|Switzerland||Embassy staff||11 March 2011||"The members of the embassy no longer have any link to the regime of Muammar Gaddafi, and call on all countries to follow the example set by the Republic of France in recognising the National Transitional Council which represents the interests of the Libyan people".|
|United States of America||Ambassador Ali Suleiman Aujali;||22 February 2011||However, he resigned on 22 February saying he does not serve the "dictatorship." On 26 February 2011, he stated that he supported the efforts to form an alternative government in Benghazi.|
According to the Toronto Star, the Ambassador of Libya to Canada is on "sick leave".
According to the CNN Library, which was updated on March 29, 2017 "Libyan diplomats at the United Nations, including Libyan Deputy Ambassador Ibrahim Dabbashi, took the side of the opposition and demanded the removal of "the tyrant Moammar Gadhafi."
On February 25, 2011 the full Libyan delegation to the Arab League resigned.
- Abdul Fatah Younis, interior minister who resigned and defected, held the position of Major General, and was the top military leader.
- Major General Suleiman Mahmoud whom Al Jazeera describes as "a commander of the Libyan army in Tobruk" called Colonel Gaddafi "a tyrant" and announced that he and his forces changed sides towards the protestors.
- On 1 March, Brigadier Musa’ed Ghaidan Al Mansouri the head of the Al Wahat Security Directorate and Brigadier Hassan Ibrahim Al Qarawi defected to the anti-government side.
- Brigadier Dawood Issa Al Qafsi also said that he "join[s] the Feb 17 revolution. With me are officers, non commissioned officers and soldiers in the Armed Forces units in Ajdabiya, Brega, Bisher, Ogaila, Sultan and Zuwetina...Glory to the martyrs of the revolution...We announce that we join the Libyan Military Council formed in Benghazi." This came after he said "two war planes took off from Al Qurdabiyeh base in Sirte for a raid on the town of Ajdabiya. It was confronted by Anti-aircraft guns and forced it to flee without human casualties. We call on our honorable people in Sirte to intervene and to advice their sons to refuse bombarding any Libyan town to spare the blood of the innocent of our great people."
- Two Libyan Air Force colonels each flew their Mirage F1 fighter jets to Malta after being ordered to carry out air strikes against anti-government protesters in Benghazi. One of the Libyan colonels has reportedly requested asylum.
- On 13 March 2011, Ali Atiyya, a colonel of the Libyan Air Force at the Mitiga military airport, near Tripoli defected and joined the rebellion.
- Colonel Nuretin Hurala, of the Libyan Navy, commanding Benghazi Naval base and his command, defected to the rebellion.
The Arabian Gulf Oil Company, the second largest state-owned oil company in Libya, announced plans to use oil funds to support anti-Gaddafi forces. On April 6, 2011 an oil tanker leaded by Libyan opposition was captured and sent to Qatar. The head of the National Oil Corporation and former prime minister, Shokri Ghanem, defected in Italy.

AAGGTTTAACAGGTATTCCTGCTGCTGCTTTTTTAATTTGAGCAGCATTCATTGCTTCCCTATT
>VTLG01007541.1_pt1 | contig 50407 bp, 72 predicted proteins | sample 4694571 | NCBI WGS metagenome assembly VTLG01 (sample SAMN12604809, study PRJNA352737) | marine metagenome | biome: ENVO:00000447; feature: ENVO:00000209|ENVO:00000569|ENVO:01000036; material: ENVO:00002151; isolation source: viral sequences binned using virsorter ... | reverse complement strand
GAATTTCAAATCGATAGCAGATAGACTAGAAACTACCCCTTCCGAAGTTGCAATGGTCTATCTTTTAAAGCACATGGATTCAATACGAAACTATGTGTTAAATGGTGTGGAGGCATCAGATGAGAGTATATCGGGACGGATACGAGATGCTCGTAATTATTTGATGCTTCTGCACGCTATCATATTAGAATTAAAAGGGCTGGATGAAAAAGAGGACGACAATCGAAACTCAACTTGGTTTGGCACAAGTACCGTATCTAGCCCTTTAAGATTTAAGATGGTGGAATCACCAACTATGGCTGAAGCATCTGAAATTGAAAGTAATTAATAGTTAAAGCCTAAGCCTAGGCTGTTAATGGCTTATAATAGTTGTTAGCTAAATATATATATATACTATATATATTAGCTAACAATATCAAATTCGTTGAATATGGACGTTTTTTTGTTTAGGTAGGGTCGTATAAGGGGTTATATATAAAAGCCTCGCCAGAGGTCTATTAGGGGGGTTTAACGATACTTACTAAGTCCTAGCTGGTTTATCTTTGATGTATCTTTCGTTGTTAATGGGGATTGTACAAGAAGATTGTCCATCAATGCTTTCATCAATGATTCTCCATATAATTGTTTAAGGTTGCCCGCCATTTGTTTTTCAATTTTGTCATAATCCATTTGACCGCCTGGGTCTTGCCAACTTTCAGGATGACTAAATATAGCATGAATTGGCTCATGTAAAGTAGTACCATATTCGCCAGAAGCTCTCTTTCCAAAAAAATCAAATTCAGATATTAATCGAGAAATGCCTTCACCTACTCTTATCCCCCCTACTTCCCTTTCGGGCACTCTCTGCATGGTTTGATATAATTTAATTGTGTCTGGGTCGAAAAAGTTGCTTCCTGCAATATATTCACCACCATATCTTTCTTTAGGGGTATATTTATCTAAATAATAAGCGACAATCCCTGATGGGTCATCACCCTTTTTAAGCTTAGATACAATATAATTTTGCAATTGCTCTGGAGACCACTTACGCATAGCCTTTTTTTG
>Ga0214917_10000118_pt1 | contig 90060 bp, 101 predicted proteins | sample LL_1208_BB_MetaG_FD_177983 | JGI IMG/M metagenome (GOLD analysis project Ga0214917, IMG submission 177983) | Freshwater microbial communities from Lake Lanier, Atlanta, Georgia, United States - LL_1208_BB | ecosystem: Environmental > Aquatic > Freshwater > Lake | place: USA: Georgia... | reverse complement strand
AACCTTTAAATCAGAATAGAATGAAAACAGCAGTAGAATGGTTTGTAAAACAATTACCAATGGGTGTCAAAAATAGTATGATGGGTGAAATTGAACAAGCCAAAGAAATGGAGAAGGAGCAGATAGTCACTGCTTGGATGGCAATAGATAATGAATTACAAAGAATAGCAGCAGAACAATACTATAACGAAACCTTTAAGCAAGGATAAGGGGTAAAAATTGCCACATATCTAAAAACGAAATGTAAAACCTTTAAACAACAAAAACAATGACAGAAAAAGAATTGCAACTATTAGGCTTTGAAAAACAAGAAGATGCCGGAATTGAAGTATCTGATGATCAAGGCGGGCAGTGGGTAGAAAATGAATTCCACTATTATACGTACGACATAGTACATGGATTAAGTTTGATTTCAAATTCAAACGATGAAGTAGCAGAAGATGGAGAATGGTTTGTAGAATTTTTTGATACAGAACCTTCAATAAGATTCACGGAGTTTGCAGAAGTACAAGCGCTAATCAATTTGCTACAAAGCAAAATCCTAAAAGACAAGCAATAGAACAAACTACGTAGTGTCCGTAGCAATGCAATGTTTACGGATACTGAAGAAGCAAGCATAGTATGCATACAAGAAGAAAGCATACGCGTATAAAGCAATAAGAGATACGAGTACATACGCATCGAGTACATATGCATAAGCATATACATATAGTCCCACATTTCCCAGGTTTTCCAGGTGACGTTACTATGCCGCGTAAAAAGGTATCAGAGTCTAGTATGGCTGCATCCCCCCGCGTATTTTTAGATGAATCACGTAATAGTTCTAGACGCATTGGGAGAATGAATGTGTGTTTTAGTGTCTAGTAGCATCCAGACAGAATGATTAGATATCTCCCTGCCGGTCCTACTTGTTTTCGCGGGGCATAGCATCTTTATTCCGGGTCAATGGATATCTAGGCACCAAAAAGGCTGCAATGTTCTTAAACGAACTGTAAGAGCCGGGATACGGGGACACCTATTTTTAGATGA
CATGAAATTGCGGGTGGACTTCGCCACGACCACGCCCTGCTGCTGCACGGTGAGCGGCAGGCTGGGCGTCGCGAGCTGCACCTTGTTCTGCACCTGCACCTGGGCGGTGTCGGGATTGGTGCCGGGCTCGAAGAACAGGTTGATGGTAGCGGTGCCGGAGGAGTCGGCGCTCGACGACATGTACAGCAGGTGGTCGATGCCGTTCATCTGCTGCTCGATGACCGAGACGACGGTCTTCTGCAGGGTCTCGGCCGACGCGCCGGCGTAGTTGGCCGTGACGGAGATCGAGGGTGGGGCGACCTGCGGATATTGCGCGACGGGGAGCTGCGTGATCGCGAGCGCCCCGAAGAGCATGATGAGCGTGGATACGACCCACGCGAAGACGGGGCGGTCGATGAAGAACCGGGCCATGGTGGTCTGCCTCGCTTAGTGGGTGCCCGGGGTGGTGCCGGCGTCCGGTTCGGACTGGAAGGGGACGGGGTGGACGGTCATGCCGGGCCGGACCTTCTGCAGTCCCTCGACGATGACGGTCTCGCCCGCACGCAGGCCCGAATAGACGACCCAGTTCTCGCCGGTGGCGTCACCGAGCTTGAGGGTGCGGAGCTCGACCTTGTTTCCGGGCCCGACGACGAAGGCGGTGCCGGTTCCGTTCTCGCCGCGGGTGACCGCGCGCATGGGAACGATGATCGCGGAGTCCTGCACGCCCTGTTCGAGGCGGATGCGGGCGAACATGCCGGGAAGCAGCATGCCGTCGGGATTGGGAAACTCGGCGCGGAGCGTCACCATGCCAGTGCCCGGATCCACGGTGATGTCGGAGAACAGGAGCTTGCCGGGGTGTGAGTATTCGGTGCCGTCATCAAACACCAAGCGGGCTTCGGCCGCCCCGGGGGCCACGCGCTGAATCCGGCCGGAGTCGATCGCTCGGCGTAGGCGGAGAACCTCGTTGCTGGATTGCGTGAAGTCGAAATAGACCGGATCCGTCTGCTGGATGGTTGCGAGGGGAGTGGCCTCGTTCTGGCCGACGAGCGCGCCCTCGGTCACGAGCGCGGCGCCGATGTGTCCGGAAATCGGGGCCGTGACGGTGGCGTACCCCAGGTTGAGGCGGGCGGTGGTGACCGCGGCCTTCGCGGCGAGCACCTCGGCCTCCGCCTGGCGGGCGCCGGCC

By 27 February, Libya's biggest oil company, Agaco, turned against the Gaddafi government.
The Warfalla, Tuareg and Magarha tribes have announced their support of the protesters. The Zuwayya tribe, based in eastern Libya, have threatened to cut off oil exports from fields in their part of the country if Libyan security forces continued attacking demonstrators.
Libyan-throne claimant, Muhammed El Senussi, sent his condolences "for the heroes who have laid down their lives, killed by the brutal forces of Gaddafi" and called on the international community "to halt all support for the dictator with immediate effect." Senussi said that the protesters would be "victorious in the end" and calls for international support to end the violence.
On 24 February, Senussi gave an interview to Al Jazeera English where he called upon the international community to help remove Gaddafi from power and stop the ongoing "massacre". He has dismissed talk of a civil war saying "The Libyan people and the tribes have proven they are united".
Questioned about what shape a new government could take, and whether the 1951 royal constitution could be revived, Senussi said that such questions are "premature and are issues that are to be decided by the Libyan people," adding that for now the priority is to stop the "killing of innocent people." On whether he desires to return to Libya he says "The Senussi family considers itself as in the service of the Libyan people." When asked about reestablishing the monarchy, he stated that he "is a servant to Libyan people, and they decide what they want".
The White House said it will not specify which individuals and groups it is working and reaching out with, when asked if it supports Senussi's calls for international support.
In an interview with Asharq Al-Awsat, he stated that it is too early to answer if the monarchy in Libya could be restored and if he will be active in Libyan politics. He also says the main objective is to end the violence on the streets in Libya.
On 3 March, it was announced that he planned to return to Libya. On 4 March, he called the West to use airstrikes against Gaddafi after his contacts in Libya told him they need airstrikes. He also argued that a no-fly zone would be insufficient but later calls for the no-fly zone.
He later stated that international community needs "less talk and more action" to stop the violence. He has asked for a no-fly zone over Libya but does not support foreign ground troops. He has also stated that a no-fly zone is the only way to stop Gaddafi who he has said is relying completely on the air force.
In an interview with Adnkronos, a rival claimant to the throne, Idris bin Abdullah al-Senussi, announced he was ready to return to the country once change had been initiated. On 21 February 2011, Idris made an appearance on Piers Morgan Tonight to discuss the uprising.
On 24 February, his brother Hashem called on Gaddafi "to have mercy" on the demonstrators, just as he did with members of the former Royal Family in 1969 when he allowed them to leave the country unharmed after the coup that overthrew the monarchy.
On 17 March, Prince Mohamed Hilal El Senussi returned to Libya after 41 years in exile.
During the Battle of Sirte, residents of Sirte expressed condemnation against the rebels and NATO. According to one resident, "The rebels are worse than rats. NATO is the same as Osama bin Laden." According to another local woman, "We lived in democracy under Muammer Gaddafi, he was not a dictator. I lived in freedom, Libyan women had full human rights. It isn't that we need Muammer Gaddafi again, but we want to live just as we did before." A local elderly woman stated "They are killing our children. Why are they doing this? For what? Life was good before!"